Translating Smells in Andrii Sodomora's Stories

by Sabrina Jaszi

This past fall was spent translating the short stories of Ukrainian author Andrii Sodomora, a project that I’ve undertaken with my friend Roman Ivashkiv. These stories are set in the western city of Lviv and in Sodomora’s rural birthplace of Vyriv. The descriptions of these close yet opposed loci are sensual above all else. Night, in Sodomora’s telling, becomes a great maestro, conducting an ornate symphony of brilliant illumination in Lviv’s mansard windows. A memory of wild strawberries tasted in childhood conjures “dizzying antiquity, when there was no man to inhale [the strawberries], when the ferns were colossal, when dinosaurs trampled the grasses …” Smells–whether a musty attic stacked with Hapsburg curios or Bera pears “yellowing, softening, and filling up with malt” in the little “orchard-paradise” of Sodomora’s Vyriv childhood–transport him far beyond the finite geography of the setting, at the border of the Slavic and European worlds.

And smells were a preoccupation of mine at the time–not just because of Sodomora. Early in pregnancy, my sense of smell intensified. I began to experience the world more as Sodomora does, with scents so powerful that they demand strong words and poetry. Sulfurous broccoli sent me running to the street, where sickly, camphorous eucalyptus made me stagger and gasp. Most of all, my world reeked of coffee. Not my own–I was trying to cut back–but my boyfriend’s, brewed in our doorless kitchen, or the cafes where I went to escape my apartment with all of its sickening old-new aromas. Coffee also wafted from Sodomora’s pages. I remembered the coffee-steeped atmosphere of Lviv, a city that, at least since the early 19th century when its first coffee shop opened, was advertised as a coffee capital of the Austro-Hungarian empire where western and eastern traditions combined. Even in Soviet times Lviv remained a center of coffee production–the Lviv Coffee Factory continued to operate as a state-owned enterprise. Today, the city boasts a statue of Jerzy Franciszek Kulczycki, a son of Lviv oblast, who, legend has it, brought coffee drinking to Vienna and to the capital of his home province. Lviv tourists go on coffee tastings and learn about coffee lore.

Statue of Jerzy Franciszek Kulczycki in Lviv

Coffee appears in Sodomora’s Lviv stories, but is central to one of his rural Vyriv-set vignettes. In “Mamyna usmishka” (“My Mother’s Smile”), the morning routine of coffee-making calls up spectral memories of his mother. I got visual inspiration for our translation from a hand-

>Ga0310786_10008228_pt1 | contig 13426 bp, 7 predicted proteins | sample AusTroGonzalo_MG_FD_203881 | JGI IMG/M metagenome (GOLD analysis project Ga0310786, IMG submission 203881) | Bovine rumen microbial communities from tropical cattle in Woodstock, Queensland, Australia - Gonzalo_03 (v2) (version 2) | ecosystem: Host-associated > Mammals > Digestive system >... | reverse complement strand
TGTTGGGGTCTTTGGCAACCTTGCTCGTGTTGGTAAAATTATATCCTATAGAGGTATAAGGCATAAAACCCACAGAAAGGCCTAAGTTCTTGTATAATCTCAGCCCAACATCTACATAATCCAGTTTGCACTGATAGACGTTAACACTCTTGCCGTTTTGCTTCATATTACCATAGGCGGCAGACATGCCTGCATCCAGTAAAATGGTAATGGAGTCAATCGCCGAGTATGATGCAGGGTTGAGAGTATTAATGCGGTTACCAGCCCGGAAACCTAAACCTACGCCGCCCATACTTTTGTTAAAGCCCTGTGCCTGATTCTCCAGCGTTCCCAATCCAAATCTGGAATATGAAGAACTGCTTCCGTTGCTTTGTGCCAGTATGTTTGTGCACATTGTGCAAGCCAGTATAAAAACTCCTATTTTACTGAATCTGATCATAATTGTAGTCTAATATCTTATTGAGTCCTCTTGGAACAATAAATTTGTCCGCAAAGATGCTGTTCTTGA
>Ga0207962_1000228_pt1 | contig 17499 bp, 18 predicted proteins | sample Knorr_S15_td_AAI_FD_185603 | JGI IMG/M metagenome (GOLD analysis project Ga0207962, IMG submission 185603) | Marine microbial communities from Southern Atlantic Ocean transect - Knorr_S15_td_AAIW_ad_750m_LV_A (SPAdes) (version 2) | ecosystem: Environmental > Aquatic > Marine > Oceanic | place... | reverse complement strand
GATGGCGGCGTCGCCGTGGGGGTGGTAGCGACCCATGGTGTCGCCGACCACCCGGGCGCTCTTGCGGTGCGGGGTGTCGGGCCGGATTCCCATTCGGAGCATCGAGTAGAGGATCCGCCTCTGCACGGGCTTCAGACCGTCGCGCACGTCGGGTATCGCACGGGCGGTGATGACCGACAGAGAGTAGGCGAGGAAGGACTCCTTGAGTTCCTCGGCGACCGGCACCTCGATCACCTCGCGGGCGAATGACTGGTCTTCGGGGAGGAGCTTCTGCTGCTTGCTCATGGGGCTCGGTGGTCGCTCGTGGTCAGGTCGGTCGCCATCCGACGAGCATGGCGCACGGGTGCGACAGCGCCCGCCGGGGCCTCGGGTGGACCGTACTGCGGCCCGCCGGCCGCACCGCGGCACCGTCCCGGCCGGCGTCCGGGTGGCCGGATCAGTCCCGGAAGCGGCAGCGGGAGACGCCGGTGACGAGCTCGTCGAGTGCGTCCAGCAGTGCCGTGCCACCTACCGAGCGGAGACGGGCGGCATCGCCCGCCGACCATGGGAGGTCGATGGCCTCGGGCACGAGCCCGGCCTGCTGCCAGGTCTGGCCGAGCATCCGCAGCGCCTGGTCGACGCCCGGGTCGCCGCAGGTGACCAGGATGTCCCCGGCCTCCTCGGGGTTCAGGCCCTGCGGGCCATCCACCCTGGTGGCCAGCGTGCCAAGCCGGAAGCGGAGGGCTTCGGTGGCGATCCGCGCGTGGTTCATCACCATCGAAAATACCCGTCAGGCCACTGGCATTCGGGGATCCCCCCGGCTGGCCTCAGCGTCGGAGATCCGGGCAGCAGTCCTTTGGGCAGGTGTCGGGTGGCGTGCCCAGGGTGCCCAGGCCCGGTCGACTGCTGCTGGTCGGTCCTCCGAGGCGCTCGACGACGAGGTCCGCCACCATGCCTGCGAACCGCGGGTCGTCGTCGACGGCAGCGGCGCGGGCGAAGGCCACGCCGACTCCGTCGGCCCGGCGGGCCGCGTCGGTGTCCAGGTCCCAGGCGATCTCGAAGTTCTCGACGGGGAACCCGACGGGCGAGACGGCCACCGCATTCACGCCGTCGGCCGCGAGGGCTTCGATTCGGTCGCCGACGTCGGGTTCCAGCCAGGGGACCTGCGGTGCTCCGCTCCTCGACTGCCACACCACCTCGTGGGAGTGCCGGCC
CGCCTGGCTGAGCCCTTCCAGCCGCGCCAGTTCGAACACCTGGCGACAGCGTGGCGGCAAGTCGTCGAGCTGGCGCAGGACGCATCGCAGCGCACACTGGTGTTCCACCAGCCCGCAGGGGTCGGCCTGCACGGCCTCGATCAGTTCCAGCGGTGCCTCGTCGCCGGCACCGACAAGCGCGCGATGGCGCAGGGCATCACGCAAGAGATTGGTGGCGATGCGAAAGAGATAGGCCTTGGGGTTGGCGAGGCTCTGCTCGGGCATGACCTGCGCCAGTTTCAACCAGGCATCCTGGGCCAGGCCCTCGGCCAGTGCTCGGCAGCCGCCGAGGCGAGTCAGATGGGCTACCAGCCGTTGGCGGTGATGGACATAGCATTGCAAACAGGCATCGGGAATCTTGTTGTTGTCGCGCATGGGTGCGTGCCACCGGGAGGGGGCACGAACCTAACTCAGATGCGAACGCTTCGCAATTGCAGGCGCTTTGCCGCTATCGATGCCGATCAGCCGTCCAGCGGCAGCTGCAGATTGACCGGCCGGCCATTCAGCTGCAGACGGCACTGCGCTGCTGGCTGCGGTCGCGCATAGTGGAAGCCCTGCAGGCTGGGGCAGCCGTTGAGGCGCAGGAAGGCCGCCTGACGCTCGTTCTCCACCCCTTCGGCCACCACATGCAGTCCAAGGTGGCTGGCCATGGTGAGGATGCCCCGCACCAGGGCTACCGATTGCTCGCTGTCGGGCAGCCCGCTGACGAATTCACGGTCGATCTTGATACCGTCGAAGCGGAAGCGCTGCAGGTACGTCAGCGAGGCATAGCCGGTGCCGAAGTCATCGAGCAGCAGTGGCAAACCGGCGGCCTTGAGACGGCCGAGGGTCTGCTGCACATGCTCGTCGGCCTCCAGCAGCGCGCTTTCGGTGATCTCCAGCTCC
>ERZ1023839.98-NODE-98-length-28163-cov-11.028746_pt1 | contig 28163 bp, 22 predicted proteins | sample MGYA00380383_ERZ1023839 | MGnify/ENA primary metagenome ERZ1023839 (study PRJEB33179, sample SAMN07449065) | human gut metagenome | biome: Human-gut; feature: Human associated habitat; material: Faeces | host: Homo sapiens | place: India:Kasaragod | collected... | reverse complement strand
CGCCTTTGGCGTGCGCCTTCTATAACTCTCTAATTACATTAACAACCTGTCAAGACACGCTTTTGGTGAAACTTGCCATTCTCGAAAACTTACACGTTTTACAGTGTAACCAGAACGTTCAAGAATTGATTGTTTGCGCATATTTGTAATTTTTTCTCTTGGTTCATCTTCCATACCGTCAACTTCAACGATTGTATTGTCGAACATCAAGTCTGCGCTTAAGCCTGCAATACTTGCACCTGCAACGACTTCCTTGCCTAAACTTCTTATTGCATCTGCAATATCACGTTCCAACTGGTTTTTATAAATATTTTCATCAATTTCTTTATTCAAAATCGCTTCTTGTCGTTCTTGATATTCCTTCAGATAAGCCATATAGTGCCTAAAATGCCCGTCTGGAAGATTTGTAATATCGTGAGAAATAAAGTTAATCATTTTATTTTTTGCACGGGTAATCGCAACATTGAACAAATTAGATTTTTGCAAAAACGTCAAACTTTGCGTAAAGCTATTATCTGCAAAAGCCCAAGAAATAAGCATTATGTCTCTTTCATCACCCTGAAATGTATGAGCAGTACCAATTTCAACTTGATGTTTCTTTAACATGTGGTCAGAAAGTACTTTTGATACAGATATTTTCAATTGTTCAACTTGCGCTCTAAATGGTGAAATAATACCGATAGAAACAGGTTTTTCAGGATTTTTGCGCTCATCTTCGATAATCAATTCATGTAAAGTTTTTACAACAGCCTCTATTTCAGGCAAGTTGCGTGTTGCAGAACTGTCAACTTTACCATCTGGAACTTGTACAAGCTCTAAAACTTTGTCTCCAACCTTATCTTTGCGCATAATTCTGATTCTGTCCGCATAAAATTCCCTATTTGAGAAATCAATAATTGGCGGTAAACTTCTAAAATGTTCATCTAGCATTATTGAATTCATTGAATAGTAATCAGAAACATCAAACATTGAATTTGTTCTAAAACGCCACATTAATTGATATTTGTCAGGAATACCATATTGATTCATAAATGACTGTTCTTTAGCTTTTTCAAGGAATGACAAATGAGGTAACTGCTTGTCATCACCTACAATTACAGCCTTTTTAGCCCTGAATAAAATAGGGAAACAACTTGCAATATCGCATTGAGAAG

crank grinder that I’d found on the street near my home in Oakland–improbably, it seemed to match Sodomora’s description perfectly: “I see it now, that wooden coffee grinder standing on the table. Golden-hued, with a shiny nickel top where beans were poured in, it truly warmed our home. In my mind, I give its handle a crank—the shiny little beans crunch as they fall beneath the blade. Fragrant brown powder rains down into the little drawer.”

Found in Oakland

But Sodomora’s take on the smell of coffee, an aroma both subtle (“tonkii”) and penetrating, was irreconcilable with my own. Given my strong distaste for coffee, I could not think of translating Sodomora’s “tonkii” as “subtle” or, even worse, “delicate.” This could not be right, I told Ena and Mirgul, as I tried to come up with clever workarounds: The literal meaning of “tonkii” is “thin, narrow,” so perhaps he intends something like “sharp,” I suggested, trying to square Sodomora’s impressions with my own. Why was Sodomora, who seemed so attuned to his senses, suddenly so inexact? I finally settled on the following, a solution that still felt unsatisfactory: “As soon as it is pushed out of the grinder, the fine aroma of ground coffee permeates the entire house.” In this wording, “fine” could mean "thin, delicate" or, alternately, “exquisite, first-class.”

In the story, the narrator struggles to recall his mother’s smile. At one point, I asked my translation partner Roman why it’s so hard for him to remember: Because she didn’t smile often? Or because she died when he was young and he saw it just a few times? The answer isn’t in the story, but it’s the kind of thing a translator wonders. The smile is the story’s namesake and subject matter–and yet whenever the narrator tries to imagine it, his mother turns away. And this duality–Sodomora’s obsession with the memory and its evanescence–may help to explain his contradictory take on coffee. Thinned by time like the fleeting smile, the coffee aroma of the story is as remote and inaccessible in his thoughts as it is omnipresent.

Further reading:

Rutynskyi, Mykhailo & Kushniruk, Halyna. (2020). Coffee Tourism in Lviv in the Сontext of World Сoffee Tourism. Annales - Universitatis Mariae Curie-Sklodowska, Sectio B. 75. 87-113. 10.17951/b.2020.75.87-113.